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Too Green for Our Own Good?
Scott Lucas | Photo: Courtesy of Nathanael Johnson | January 31, 2013
Do vaccines cause autism? Could raw milk be healthier than pastuerized? Home birth or hospital? In his new book, All Natural, Bay Area journalist Nathanael Johnson weighs the evidence and guides us through our age of ecological anxiety.
Nathanael Johnson's new book, All Natural, is an account of the local journalist's quest to balance his all-natural upbringing with modern technology—and modern anxieties. He'll be talking with another bullhorn of environmental awareness, Michael Pollan, on Thursday, January 31st at 7 PM the Ferry Building (find tickets here). To whet your appetite for that conversation, here's a shorter one between Johnson and San Francisco's Scott Lucas.
San Francisco: Your book is about ecological anxiety. Questions like, is it better to deliver a child in a hospital or at home with a midwife? Is raw milk safer than pasteurized milk? Are parents better off vaccinating their kids or not? How did you get interested in these issues?
Nathanael Johnson: The backstory starts with my childhood. My parents believed in embracing nature, rather than protecting ourselves from it, which is why they moved us from Berkeley—where I was born—to Nevada City, where I grew up. And which is why my parents didn’t put my little brother or me in diapers. They just cleaned up the floor after us.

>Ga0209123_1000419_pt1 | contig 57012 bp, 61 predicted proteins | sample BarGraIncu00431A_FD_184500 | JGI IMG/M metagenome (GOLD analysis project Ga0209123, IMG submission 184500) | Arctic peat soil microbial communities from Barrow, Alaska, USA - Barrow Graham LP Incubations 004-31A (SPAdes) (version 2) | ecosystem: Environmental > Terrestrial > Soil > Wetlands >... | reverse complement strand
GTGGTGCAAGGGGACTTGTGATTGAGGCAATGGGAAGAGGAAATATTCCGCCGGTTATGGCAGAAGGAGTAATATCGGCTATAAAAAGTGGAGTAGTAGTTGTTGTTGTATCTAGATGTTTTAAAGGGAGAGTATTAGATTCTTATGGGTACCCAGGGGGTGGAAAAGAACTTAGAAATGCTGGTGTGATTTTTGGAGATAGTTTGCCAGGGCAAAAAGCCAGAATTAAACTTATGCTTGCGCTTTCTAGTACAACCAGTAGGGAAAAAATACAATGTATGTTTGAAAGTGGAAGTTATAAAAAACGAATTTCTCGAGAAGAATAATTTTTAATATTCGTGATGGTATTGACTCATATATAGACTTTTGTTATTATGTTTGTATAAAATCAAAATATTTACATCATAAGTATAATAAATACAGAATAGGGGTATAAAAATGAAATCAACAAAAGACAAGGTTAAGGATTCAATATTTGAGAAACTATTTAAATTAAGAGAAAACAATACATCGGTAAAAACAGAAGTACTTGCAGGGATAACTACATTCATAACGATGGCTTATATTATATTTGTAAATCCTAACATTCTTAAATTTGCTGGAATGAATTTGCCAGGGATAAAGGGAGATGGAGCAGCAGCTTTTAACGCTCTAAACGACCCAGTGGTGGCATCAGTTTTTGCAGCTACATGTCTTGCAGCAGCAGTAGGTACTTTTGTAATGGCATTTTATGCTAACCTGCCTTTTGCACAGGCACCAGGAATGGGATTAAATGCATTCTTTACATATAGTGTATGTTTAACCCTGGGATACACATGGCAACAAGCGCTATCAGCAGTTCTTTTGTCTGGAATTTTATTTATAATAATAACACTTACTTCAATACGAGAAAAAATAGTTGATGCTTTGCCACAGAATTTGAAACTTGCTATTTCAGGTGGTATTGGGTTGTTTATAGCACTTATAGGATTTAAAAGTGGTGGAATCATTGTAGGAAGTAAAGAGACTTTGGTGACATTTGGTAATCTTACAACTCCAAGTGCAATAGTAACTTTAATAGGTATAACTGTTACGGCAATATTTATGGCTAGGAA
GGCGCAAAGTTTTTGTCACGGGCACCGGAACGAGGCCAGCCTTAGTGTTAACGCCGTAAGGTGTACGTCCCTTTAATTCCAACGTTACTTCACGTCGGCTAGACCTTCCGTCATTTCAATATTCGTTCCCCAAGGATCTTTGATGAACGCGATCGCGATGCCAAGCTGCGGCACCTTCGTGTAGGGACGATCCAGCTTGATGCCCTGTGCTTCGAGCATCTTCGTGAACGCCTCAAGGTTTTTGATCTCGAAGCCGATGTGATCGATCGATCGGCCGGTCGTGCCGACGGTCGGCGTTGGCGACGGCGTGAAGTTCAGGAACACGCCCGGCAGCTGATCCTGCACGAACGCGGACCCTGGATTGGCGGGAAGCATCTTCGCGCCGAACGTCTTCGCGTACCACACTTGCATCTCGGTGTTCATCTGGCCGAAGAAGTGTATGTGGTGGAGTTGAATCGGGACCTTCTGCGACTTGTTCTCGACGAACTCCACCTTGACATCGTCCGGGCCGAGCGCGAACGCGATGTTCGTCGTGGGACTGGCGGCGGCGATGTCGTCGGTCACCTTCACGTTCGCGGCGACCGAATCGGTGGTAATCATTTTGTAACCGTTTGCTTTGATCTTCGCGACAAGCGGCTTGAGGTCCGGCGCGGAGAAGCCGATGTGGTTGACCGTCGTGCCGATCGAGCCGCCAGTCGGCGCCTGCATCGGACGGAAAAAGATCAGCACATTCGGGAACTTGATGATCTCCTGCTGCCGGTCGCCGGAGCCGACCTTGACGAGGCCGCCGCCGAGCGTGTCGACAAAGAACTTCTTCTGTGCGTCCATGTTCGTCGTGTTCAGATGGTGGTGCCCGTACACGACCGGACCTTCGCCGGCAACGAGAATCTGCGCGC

SF: That sounds horrific.
NJ: It's a difficult thing to pull off. There was lots of bending over to clean up after us. Lot of slipping in terrible messes that we had left.
SF: What was wrong with diapers?
NJ: They did this because they thought that the diapers would warp the developing bones of the legs. So they left us completely open. That kind of makes some sense. Having a bulk between the legs might warp the bones. But there’s no science to back this up at all. I’m actually standing up right now looking at my feet. My left foot is straight ahead but my right foot points to two o’clock. My parents went to extremes to make me physiology perfect, but I still ended up a little bit crooked.
SF: While you were writing this book, your wife became pregnant. That experience ends up as a chapter on how you both decided how and where she should give birth.
NJ: I had to figure about all these big feelings I had about home childbirth—I was born at home right there on Benvenue in Berkeley. My wife, Beth, was born by Caesarean section. Her perspective was a little more important than mine in determining where we gave birth. I was finding all these places with awful names like Warrior Women Births, just to make one up. No way. What I really wanted was the place called No-Nonsense, Evidence-Based Midwifery. I wanted something that could tap into the skills that midwifes have without entering into the realm of New Age weirdness.
SF: That’s a hard line to walk in the Bay Area.
NJ: It’s hard to survive on that line. It’s really—people tend to polarize. It’s easier to stay in business as a midwife if you have some groovy, out there promise.
SF: So you didn’t want to go that route. What about a hospital?